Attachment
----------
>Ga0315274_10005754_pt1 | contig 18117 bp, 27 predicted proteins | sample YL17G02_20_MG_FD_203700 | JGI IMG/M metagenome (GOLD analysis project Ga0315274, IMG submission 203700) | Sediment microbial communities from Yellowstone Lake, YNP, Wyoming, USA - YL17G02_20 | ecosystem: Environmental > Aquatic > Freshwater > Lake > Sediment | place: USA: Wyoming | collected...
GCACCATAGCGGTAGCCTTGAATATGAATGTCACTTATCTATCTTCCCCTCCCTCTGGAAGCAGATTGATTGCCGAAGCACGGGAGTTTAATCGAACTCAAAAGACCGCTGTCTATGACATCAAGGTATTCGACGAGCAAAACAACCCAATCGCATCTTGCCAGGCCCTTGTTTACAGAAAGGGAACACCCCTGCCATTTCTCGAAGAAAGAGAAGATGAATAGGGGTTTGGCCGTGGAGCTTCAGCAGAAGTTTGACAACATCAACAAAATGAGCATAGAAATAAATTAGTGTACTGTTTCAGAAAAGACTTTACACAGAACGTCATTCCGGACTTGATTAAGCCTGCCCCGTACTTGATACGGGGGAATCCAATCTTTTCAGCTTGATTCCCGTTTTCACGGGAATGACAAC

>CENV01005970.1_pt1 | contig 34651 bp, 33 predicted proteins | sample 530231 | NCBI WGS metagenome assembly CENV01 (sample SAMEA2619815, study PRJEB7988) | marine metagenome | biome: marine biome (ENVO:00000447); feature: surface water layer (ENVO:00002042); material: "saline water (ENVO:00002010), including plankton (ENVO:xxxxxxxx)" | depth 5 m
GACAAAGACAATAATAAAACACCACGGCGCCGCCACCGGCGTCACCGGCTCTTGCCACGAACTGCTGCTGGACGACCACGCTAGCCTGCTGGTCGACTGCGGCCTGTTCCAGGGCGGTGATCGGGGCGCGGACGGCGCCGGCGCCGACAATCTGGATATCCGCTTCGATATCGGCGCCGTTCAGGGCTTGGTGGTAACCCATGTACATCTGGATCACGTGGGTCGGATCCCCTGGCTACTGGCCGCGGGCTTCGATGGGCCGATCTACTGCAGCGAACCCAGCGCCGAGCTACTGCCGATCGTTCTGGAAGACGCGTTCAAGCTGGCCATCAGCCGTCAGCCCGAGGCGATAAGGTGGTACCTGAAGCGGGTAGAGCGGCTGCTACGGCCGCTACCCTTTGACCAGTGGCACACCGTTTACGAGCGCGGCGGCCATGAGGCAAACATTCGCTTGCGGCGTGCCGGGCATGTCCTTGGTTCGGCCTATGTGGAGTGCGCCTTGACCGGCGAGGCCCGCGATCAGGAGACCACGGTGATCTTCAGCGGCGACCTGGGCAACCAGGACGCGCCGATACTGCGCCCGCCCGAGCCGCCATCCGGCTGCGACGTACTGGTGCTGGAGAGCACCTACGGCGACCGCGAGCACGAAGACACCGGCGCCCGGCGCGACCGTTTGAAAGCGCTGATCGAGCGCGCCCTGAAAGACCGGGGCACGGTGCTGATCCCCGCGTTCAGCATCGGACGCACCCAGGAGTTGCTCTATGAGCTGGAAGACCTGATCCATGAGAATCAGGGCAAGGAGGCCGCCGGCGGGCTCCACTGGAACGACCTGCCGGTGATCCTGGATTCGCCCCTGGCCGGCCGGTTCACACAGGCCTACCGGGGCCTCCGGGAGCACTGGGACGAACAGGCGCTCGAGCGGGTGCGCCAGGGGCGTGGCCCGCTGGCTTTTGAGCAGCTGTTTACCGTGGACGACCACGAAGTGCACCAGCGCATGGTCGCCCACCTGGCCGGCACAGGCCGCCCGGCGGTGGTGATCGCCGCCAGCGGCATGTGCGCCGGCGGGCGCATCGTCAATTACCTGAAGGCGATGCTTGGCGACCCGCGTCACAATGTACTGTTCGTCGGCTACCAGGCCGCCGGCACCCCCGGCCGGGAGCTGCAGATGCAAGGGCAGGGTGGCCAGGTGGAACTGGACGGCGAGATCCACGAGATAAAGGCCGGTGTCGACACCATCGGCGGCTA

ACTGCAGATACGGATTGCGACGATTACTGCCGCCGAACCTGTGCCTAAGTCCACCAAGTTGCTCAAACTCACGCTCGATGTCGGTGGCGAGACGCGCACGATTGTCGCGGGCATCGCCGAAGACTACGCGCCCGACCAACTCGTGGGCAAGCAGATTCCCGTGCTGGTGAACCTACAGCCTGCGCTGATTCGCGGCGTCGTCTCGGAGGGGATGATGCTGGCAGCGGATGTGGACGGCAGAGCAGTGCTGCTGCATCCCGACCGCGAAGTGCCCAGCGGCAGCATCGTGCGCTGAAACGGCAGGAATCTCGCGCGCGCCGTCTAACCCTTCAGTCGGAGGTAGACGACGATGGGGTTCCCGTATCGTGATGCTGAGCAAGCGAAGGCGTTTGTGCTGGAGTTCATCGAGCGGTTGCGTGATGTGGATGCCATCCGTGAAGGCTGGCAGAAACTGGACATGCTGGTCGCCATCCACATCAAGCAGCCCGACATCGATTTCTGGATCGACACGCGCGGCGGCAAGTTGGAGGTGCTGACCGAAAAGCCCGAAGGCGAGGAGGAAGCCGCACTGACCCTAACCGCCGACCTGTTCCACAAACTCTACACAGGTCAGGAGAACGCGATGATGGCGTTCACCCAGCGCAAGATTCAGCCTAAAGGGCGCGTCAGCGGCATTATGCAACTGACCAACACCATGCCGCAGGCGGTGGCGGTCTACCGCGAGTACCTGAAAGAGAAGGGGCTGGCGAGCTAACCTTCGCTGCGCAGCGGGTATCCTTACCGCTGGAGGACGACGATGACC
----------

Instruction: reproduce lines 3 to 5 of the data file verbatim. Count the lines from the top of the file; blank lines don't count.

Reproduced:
>CENV01005970.1_pt1 | contig 34651 bp, 33 predicted proteins | sample 530231 | NCBI WGS metagenome assembly CENV01 (sample SAMEA2619815, study PRJEB7988) | marine metagenome | biome: marine biome (ENVO:00000447); feature: surface water layer (ENVO:00002042); material: "saline water (ENVO:00002010), including plankton (ENVO:xxxxxxxx)" | depth 5 m
GACAAAGACAATAATAAAACACCACGGCGCCGCCACCGGCGTCACCGGCTCTTGCCACGAACTGCTGCTGGACGACCACGCTAGCCTGCTGGTCGACTGCGGCCTGTTCCAGGGCGGTGATCGGGGCGCGGACGGCGCCGGCGCCGACAATCTGGATATCCGCTTCGATATCGGCGCCGTTCAGGGCTTGGTGGTAACCCATGTACATCTGGATCACGTGGGTCGGATCCCCTGGCTACTGGCCGCGGGCTTCGATGGGCCGATCTACTGCAGCGAACCCAGCGCCGAGCTACTGCCGATCGTTCTGGAAGACGCGTTCAAGCTGGCCATCAGCCGTCAGCCCGAGGCGATAAGGTGGTACCTGAAGCGGGTAGAGCGGCTGCTACGGCCGCTACCCTTTGACCAGTGGCACACCGTTTACGAGCGCGGCGGCCATGAGGCAAACATTCGCTTGCGGCGTGCCGGGCATGTCCTTGGTTCGGCCTATGTGGAGTGCGCCTTGACCGGCGAGGCCCGCGATCAGGAGACCACGGTGATCTTCAGCGGCGACCTGGGCAACCAGGACGCGCCGATACTGCGCCCGCCCGAGCCGCCATCCGGCTGCGACGTACTGGTGCTGGAGAGCACCTACGGCGACCGCGAGCACGAAGACACCGGCGCCCGGCGCGACCGTTTGAAAGCGCTGATCGAGCGCGCCCTGAAAGACCGGGGCACGGTGCTGATCCCCGCGTTCAGCATCGGACGCACCCAGGAGTTGCTCTATGAGCTGGAAGACCTGATCCATGAGAATCAGGGCAAGGAGGCCGCCGGCGGGCTCCACTGGAACGACCTGCCGGTGATCCTGGATTCGCCCCTGGCCGGCCGGTTCACACAGGCCTACCGGGGCCTCCGGGAGCACTGGGACGAACAGGCGCTCGAGCGGGTGCGCCAGGGGCGTGGCCCGCTGGCTTTTGAGCAGCTGTTTACCGTGGACGACCACGAAGTGCACCAGCGCATGGTCGCCCACCTGGCCGGCACAGGCCGCCCGGCGGTGGTGATCGCCGCCAGCGGCATGTGCGCCGGCGGGCGCATCGTCAATTACCTGAAGGCGATGCTTGGCGACCCGCGTCACAATGTACTGTTCGTCGGCTACCAGGCCGCCGGCACCCCCGGCCGGGAGCTGCAGATGCAAGGGCAGGGTGGCCAGGTGGAACTGGACGGCGAGATCCACGAGATAAAGGCCGGTGTCGACACCATCGGCGGCTA

ACTGCAGATACGGATTGCGACGATTACTGCCGCCGAACCTGTGCCTAAGTCCACCAAGTTGCTCAAACTCACGCTCGATGTCGGTGGCGAGACGCGCACGATTGTCGCGGGCATCGCCGAAGACTACGCGCCCGACCAACTCGTGGGCAAGCAGATTCCCGTGCTGGTGAACCTACAGCCTGCGCTGATTCGCGGCGTCGTCTCGGAGGGGATGATGCTGGCAGCGGATGTGGACGGCAGAGCAGTGCTGCTGCATCCCGACCGCGAAGTGCCCAGCGGCAGCATCGTGCGCTGAAACGGCAGGAATCTCGCGCGCGCCGTCTAACCCTTCAGTCGGAGGTAGACGACGATGGGGTTCCCGTATCGTGATGCTGAGCAAGCGAAGGCGTTTGTGCTGGAGTTCATCGAGCGGTTGCGTGATGTGGATGCCATCCGTGAAGGCTGGCAGAAACTGGACATGCTGGTCGCCATCCACATCAAGCAGCCCGACATCGATTTCTGGATCGACACGCGCGGCGGCAAGTTGGAGGTGCTGACCGAAAAGCCCGAAGGCGAGGAGGAAGCCGCACTGACCCTAACCGCCGACCTGTTCCACAAACTCTACACAGGTCAGGAGAACGCGATGATGGCGTTCACCCAGCGCAAGATTCAGCCTAAAGGGCGCGTCAGCGGCATTATGCAACTGACCAACACCATGCCGCAGGCGGTGGCGGTCTACCGCGAGTACCTGAAAGAGAAGGGGCTGGCGAGCTAACCTTCGCTGCGCAGCGGGTATCCTTACCGCTGGAGGACGACGATGACC